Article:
But be doers of the word, and not hearers only, deceiving yourselves. For if anyone is a hearer of the word and not a doer, he is like a man who looks intently at his natural face in a mirror. For he looks at himself and goes away and at once forgets what he was like. But the one who looks into the perfect law, the law of liberty, and perseveres, being no hearer who forgets but a doer who acts, he will be blessed in his doing (James 1:22-25).
What is your primary motivation? Is it to increase your benefits, but minimize your responsibilities? In other words, are you trying to buy benefits from God with a minimal offer? This is the recommended approach of the humanist economist. Pay as little as possible for whatever you buy. Warning: this is not God's way.
God wants His people to increase their level of responsibility. Why? Because this is the way we perform more effective service to Him. We are to volunteer for additional responsibility (1) if we think we are competent, and (2) if this does not force us to stop doing something even more important. This has to do with a basic law of society: power and influence flow to the person who takes responsibility. Think of Moses. He did not want to go before Pharaoh. Think of Jonah. He did not want to go to Nineveh. In both cases, God forced them to take responsibility that they otherwise would have preferred avoiding.
The best-known example of a person taking responsibility first and benefitting later is the story of David and Goliath. The Philistine army and the Israelite army were stalemated. Goliath challenged the Israelites to send a warrior to fight him. The winner would win the war (I Sam. 17:8--10). This was a great example of the biblical doctrine of representation. Whose god would win? Test this by whose warrior would win. The Israelites were terrified (v. 11).
David had come to the battlefield in order to bring food to his brothers, who were in the army (vv. 17--20). David was not eligible to serve. He was too young. An Israelite had to be 20 years old to be eligible to serve in God's holy army (Ex. 30:14). So, he was safe. But he heard of the blessings the king would bestow on the man who killed Goliath: his daughter and lifetime exemption from taxes (vv. 25--27). Now, that's a deal! David volunteered. Why? For the reward and for the cause. "What shall be done for the man who kills this Philistine and takes away the reproach from Israel? For who is this uncircumcised Philistine, that he should defy the armies of the living God?" (I Sam. 15:26). Saul tried to dissuade him (v. 33). David ignored the warning. He was ready to fight. David did not put on a warrior's armor. He minimized his weapons. He carried five stones. He only needed one. He was relying on God to kill the giant (v. 37). He did not think he was at risk.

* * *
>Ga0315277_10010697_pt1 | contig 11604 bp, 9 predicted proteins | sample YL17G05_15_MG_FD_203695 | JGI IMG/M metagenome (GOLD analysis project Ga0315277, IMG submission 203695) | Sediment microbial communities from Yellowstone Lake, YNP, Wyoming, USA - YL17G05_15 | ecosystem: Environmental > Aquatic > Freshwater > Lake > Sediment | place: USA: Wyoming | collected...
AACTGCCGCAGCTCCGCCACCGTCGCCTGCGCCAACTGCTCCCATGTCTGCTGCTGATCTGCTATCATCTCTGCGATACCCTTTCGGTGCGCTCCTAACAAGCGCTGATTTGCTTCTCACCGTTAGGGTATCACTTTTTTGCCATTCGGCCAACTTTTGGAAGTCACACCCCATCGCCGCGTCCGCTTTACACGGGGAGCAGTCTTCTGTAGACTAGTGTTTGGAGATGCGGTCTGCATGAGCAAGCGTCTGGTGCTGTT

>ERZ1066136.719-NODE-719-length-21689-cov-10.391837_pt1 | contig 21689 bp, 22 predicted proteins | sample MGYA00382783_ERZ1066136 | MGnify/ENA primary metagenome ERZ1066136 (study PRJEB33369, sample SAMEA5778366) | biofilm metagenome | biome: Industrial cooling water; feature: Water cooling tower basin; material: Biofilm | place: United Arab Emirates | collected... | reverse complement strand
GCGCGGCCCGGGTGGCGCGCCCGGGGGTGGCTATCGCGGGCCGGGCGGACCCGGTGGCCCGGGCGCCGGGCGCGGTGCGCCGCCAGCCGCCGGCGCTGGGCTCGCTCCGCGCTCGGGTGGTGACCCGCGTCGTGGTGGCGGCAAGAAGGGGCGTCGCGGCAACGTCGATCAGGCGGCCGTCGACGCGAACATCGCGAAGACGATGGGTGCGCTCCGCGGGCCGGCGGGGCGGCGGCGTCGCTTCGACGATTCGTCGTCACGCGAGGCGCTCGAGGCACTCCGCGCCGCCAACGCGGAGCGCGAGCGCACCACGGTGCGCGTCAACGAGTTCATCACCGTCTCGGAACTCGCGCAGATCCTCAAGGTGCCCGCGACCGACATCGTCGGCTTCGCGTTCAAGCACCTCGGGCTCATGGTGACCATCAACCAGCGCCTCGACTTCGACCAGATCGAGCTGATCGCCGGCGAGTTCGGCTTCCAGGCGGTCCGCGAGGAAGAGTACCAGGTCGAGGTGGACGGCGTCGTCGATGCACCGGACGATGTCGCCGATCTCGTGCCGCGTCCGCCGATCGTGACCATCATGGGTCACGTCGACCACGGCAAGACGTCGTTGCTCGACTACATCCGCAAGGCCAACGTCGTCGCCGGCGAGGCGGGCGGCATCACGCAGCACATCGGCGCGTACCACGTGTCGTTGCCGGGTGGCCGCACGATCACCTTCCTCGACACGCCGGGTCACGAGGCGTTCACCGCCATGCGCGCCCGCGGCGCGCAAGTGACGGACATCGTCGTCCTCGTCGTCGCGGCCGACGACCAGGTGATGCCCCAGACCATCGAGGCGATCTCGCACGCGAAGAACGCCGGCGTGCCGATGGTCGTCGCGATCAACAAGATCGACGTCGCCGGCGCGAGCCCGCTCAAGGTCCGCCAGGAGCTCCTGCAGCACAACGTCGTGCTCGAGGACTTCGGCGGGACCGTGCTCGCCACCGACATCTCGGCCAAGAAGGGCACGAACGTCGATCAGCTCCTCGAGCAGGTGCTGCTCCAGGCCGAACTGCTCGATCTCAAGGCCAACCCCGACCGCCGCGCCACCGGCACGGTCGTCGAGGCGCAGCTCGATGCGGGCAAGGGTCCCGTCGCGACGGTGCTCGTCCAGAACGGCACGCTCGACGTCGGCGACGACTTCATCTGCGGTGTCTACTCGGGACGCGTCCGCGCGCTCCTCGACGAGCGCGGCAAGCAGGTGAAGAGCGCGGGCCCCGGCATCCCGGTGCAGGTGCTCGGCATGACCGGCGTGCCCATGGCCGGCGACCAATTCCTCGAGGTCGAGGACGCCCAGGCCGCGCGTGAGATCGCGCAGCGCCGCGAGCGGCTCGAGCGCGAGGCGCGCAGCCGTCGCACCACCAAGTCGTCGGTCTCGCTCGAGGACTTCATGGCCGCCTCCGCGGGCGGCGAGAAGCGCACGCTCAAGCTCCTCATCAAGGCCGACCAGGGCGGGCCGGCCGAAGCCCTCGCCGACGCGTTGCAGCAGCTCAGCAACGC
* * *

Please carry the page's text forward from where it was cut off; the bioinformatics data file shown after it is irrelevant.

Power flowed to David from the moment he killed Goliath. He eventually became king of Israel. But with that high office came many troubles. Here is the biblical pattern: responsibility => blessings => more responsibility = > more blessings. This is the pattern of dominion.
The biblical system of cause and effect offers covenant keepers many benefits for taking on added responsibility. But the quest for responsibility should be primary. The quest for benefits should be secondary. The added benefits make it possible to fulfill the added responsibility and add even more responsibility. This view of responsibility reverses the common view of responsibility as a liability to be avoided if possible.
So, if you are seeking benefits with a minimal increase of responsibility, be prepared to change your mind. This book is going to increase your benefits, but only with a substantial increase in your responsibility. Are you prepared for this? If not, either get prepared or else avoid reading this book.
I use the English Standard Version (ESV) of the Bible. In my previous books, I always used the King James Version. I use the ESV for a technical reason. The translation is straightforward. The words are modern. This is crucial for greater accuracy from automated translations of the biblical texts. I want this book to be translated and posted. I hereby authorize anyone to do this without contacting me and without payments of any royalties for digital versions of this book, as long as the entire book is translated and posted.